Is Iago’s love as deep as his resentment? What if Iago is not methodically calculating and he is actually confused, struggling with his own desires, making it up as he goes along? I am not what I am – what does that mean? These are some of the questions Philip Seymour Hoffman asks as he approaches Iago in the (sold out) Public Theater production of Othello opening today in New York (see video below). I am reading Othello anew, examining the angles, enjoying the language, watching the videos of Laurence Fishburne, Kenneth Branagh and Irène Jacobs from the 1995 production. How much in the text is not what it seems?
The seed for this production of Othello was planted a number of years ago over a Princeton lunch table, when novelist Toni Morrison issued Peter Sellars a challenge. To answer this challenge, Sellars has launched a five-year project, of which this production is the first installment. Parallel to it will be the creation of a new play by Toni Morrison entitled Desdemona, which will engage, debate, and complement Shakespeare’s play.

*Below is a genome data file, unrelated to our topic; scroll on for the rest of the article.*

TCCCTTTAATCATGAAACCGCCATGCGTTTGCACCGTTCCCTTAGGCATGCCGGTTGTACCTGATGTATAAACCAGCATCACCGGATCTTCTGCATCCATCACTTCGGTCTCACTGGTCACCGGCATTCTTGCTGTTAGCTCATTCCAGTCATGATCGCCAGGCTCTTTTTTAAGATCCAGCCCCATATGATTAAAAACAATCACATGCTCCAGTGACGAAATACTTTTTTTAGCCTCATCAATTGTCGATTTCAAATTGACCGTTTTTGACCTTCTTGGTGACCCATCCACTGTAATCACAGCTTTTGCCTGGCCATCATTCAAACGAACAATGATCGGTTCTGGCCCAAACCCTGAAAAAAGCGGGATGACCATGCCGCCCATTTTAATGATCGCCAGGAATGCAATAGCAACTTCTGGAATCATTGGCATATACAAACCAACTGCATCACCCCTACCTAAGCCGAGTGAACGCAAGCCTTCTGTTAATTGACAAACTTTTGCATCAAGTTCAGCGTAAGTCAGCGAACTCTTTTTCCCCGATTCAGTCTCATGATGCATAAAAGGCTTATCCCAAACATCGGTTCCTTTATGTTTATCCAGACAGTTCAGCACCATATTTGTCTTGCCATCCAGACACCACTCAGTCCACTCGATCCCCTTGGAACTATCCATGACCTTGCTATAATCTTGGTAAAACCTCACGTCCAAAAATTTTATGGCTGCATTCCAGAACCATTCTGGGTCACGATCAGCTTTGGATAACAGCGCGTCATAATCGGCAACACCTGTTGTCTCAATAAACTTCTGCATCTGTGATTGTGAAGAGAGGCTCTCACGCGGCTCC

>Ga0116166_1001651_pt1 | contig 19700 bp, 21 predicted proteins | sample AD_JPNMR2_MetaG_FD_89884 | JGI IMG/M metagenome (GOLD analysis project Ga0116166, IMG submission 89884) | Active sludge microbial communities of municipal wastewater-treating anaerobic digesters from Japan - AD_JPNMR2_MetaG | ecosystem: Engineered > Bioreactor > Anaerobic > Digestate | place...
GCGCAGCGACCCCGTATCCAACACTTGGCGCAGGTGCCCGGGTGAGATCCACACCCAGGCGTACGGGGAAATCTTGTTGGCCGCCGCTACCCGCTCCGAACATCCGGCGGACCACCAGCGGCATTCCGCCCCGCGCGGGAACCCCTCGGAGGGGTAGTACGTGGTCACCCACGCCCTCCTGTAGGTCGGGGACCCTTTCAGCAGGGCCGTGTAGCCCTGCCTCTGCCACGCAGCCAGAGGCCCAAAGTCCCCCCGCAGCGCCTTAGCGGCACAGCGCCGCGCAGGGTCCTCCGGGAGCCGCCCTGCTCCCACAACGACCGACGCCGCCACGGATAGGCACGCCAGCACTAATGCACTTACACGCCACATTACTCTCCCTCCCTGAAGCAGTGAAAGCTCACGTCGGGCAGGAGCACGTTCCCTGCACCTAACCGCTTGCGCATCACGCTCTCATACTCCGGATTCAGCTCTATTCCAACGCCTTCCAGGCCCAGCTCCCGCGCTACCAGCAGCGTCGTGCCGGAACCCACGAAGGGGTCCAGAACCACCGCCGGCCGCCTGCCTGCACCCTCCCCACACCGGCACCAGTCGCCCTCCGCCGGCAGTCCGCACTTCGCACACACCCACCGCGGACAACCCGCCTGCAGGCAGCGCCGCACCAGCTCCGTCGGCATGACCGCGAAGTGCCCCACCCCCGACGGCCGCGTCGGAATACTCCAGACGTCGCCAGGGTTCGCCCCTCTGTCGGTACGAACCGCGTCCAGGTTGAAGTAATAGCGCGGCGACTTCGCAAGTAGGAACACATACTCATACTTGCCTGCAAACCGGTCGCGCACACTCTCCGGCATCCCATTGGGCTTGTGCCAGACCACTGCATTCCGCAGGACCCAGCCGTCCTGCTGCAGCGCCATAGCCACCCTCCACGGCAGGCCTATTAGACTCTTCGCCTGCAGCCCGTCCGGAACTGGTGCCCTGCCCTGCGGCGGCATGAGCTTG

In Morrison’s words, “The only reason Desdemona loves Othello, or so she says, is the stories he told her. She listened to these stories of his, of his travels and his adventures. Where are those stories? We need to hear those stories that are not in the play.”
The artists will return to Othello and Desdemona over several years, developing them in tandem with a view toward ultimately filming each play on location. This will create a body of work that can go into high schools across America, offering penetrating, poetic and insightful language and up-to-date images that address the challenges that lie ahead for a new generation.
Perhaps the 21st-century can respond to Shakespeare’s prescient and painful allegory with new structures and new relationships that reach toward shared understandings of simultaneous global realities, and that might reconcile the cries for justice across the sexes, across class, among nations and across cultures.
See the Public Theater YouTube channel